4 Essential Rules for Retiring Abroad
Life + Leisure

4 Essential Rules for Retiring Abroad

Wikipedia - Stan Shebs

Have you considered retiring in a foreign country? You’re not alone.

The number of Americans receiving Social Security benefits abroad totaled nearly 380,000 in 2014 (the latest figures available), up 49 percent from a decade earlier. The growth was fueled by a 76 percent increase in expats retiring in South America, a 125 percent gain in U.S retirees in Australia and New Zealand, and a whopping 24 percent increase in U.S. retired workers in Asia since 2004.

Slideshow: 12 Amazing Places to Retire Abroad in 2016

The actual number of U.S. retirees overseas may be even larger, since many people delay taking their Social Security benefits and instead rely on other income sources.

The good news is that retiring abroad is not necessarily a luxury reserved for the top 1 percent. In fact, there are plenty of countries with a cost of living that is much lower than that of the U.S., making hard-earned retirement savings go even further in the golden years.

This is not a fly-by-the-seat-of-your-pants project, though. Here are four important tips from the U.S. State Department to help you get started:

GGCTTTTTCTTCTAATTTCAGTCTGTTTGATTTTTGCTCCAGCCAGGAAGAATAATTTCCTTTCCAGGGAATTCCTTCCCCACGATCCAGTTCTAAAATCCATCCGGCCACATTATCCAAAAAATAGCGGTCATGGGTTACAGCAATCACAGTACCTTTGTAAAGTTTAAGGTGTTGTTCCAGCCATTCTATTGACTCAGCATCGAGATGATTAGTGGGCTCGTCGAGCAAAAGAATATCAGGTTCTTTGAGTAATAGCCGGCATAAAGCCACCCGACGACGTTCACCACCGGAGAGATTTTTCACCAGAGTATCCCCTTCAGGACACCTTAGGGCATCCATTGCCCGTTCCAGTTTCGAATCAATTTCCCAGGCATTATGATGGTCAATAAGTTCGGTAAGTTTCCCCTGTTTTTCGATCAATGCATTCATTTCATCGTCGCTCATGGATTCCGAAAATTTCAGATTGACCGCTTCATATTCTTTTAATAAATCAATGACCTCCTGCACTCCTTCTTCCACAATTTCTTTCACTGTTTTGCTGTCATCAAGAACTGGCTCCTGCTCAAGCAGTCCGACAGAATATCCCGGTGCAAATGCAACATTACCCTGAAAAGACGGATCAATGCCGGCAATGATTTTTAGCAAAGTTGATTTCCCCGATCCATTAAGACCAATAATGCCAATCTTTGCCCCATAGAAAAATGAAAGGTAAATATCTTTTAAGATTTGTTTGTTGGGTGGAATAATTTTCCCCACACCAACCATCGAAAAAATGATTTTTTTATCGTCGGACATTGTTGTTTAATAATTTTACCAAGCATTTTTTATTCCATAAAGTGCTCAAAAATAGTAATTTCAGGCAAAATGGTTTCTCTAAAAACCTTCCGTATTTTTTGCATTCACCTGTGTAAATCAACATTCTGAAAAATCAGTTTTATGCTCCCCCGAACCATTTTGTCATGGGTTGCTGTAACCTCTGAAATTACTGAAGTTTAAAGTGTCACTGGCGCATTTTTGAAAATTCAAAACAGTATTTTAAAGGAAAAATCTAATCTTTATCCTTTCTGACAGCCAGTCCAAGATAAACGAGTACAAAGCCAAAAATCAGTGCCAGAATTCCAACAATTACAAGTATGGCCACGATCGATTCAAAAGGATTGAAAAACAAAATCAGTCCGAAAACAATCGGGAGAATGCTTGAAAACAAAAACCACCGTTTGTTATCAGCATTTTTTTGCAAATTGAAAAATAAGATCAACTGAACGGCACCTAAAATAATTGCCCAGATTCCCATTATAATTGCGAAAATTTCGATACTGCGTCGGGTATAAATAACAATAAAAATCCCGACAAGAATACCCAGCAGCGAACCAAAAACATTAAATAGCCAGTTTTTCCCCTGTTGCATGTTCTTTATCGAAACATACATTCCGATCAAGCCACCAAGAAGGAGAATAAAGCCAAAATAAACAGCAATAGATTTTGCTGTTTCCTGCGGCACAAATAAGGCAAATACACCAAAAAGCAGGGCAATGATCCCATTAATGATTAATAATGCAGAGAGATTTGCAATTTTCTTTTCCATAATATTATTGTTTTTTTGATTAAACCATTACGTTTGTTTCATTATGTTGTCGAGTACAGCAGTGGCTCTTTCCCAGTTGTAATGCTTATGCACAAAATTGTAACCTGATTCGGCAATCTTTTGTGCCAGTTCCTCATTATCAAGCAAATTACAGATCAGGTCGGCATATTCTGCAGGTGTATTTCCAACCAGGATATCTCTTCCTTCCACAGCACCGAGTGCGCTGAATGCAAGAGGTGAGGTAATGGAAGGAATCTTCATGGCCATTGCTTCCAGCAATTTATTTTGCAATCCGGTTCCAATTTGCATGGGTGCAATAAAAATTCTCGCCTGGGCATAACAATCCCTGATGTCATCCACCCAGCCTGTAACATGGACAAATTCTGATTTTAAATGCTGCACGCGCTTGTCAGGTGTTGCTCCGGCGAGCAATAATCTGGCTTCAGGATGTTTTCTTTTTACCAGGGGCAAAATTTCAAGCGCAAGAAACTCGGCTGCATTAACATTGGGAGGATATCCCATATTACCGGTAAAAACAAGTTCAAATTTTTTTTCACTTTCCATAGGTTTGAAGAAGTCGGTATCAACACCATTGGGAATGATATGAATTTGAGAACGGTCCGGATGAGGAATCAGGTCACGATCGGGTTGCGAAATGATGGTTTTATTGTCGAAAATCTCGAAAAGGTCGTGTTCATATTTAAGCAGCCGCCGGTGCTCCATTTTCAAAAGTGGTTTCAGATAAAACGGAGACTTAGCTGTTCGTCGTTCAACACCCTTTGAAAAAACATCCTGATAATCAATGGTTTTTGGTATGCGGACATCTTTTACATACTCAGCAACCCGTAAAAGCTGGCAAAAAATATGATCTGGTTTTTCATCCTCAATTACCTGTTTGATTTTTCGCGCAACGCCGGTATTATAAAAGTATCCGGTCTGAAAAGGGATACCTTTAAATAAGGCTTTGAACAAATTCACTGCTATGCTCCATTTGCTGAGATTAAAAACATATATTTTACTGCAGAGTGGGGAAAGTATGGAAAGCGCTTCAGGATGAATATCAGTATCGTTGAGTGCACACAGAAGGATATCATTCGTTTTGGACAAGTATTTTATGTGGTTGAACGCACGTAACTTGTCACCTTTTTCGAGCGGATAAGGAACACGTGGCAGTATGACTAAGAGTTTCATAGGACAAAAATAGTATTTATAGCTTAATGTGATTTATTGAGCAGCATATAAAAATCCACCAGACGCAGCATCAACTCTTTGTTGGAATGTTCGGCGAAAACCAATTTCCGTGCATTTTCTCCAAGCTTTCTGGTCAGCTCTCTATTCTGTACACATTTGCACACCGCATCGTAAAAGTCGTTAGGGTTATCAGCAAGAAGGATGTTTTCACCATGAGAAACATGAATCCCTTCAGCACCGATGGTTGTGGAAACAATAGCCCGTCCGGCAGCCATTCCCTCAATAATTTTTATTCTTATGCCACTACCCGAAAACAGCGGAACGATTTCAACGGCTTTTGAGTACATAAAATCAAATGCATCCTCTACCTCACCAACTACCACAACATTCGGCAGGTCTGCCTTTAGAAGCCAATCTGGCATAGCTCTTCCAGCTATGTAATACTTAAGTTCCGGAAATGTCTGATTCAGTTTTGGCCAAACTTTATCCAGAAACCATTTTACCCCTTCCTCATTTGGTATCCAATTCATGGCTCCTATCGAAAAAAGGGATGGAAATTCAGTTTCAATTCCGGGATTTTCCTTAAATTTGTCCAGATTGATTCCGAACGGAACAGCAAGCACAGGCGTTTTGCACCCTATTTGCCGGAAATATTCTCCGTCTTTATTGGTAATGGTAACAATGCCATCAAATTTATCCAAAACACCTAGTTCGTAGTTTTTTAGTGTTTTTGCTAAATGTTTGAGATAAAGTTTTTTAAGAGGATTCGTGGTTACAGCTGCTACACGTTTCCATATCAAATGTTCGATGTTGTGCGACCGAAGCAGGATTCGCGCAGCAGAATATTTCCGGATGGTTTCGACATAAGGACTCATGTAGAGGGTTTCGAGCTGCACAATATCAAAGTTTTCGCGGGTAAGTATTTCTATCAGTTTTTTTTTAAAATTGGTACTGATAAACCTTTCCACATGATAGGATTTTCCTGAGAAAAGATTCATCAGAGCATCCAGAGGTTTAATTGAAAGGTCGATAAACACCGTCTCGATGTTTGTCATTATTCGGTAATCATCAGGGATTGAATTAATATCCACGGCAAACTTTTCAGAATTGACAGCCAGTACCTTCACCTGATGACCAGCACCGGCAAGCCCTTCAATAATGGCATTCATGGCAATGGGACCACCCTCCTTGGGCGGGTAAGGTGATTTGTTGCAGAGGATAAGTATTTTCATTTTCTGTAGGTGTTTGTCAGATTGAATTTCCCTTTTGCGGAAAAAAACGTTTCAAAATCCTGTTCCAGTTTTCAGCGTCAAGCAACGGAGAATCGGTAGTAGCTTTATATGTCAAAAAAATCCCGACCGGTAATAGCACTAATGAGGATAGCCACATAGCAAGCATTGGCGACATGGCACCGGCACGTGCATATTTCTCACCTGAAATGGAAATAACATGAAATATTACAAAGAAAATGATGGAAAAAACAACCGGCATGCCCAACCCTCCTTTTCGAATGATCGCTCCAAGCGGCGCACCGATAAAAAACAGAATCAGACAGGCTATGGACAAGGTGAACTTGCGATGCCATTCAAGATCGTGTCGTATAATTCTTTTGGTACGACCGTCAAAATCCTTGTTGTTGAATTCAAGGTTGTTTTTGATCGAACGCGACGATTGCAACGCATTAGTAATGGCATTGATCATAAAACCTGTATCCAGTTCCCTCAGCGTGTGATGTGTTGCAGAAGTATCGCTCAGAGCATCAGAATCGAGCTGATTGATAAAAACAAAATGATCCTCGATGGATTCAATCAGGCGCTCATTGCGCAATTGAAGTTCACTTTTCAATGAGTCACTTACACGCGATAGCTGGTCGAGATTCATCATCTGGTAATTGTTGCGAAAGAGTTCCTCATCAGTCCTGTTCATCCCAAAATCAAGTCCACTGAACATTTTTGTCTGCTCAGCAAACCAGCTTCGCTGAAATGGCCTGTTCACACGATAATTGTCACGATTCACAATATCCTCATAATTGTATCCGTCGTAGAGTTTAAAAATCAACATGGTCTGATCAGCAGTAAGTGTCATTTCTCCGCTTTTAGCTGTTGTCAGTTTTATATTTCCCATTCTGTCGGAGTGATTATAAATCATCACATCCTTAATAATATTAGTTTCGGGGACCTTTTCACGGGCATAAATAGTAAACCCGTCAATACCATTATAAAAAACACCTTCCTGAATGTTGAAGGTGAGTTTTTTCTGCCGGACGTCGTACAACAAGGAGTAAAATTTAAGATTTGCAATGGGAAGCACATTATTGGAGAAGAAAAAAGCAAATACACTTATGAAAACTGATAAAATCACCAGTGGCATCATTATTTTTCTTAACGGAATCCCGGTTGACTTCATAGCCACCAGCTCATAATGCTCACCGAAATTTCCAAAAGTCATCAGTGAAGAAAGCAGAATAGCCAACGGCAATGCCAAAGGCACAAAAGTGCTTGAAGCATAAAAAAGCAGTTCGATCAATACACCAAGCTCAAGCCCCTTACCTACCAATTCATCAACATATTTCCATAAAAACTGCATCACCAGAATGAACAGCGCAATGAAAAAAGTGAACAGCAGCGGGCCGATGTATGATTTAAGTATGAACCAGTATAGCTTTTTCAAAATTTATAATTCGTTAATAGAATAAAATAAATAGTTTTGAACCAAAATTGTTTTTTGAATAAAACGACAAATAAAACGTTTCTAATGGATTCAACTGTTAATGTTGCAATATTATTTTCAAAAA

Know the residency rules: Not all immigration and residency laws are the same in every country. The State Department offers an overview on whether you need a visa to live in a certain country.

Explore any legal issues: Seek a local, English-speaking attorney who has experience dealing with ex-pats. He or she can help you determine if your estate planning documents — trust, will, power of attorney, etc. — are enforceable in the country. A lawyer can help you figure out if you need to get a local driver’s license, a work permit and what your civil rights are as a foreign resident.

Get your finances together: Consider how the exchange rate can affect any money that you withdraw from your retirement plans. Make sure you can receive your Social Security benefits overseas — check with the Social Security Administration’s Office of International Operations. Know your obligations when it comes filing and paying U.S. taxes and any tax obligations of the foreign country.

Research medical issues: Medicare doesn’t cover health care abroad, so research the cost of health insurance for medical and dental care along with medical evacuation to the U.S. in an emergency. Make sure you know the eligibility requirements of national health systems along with the quality and availability before settling down.

Click here to the best places in the world to retire.

The list was compiled by Live and Invest Overseas, a website focused on living, investing and retiring abroad.

 

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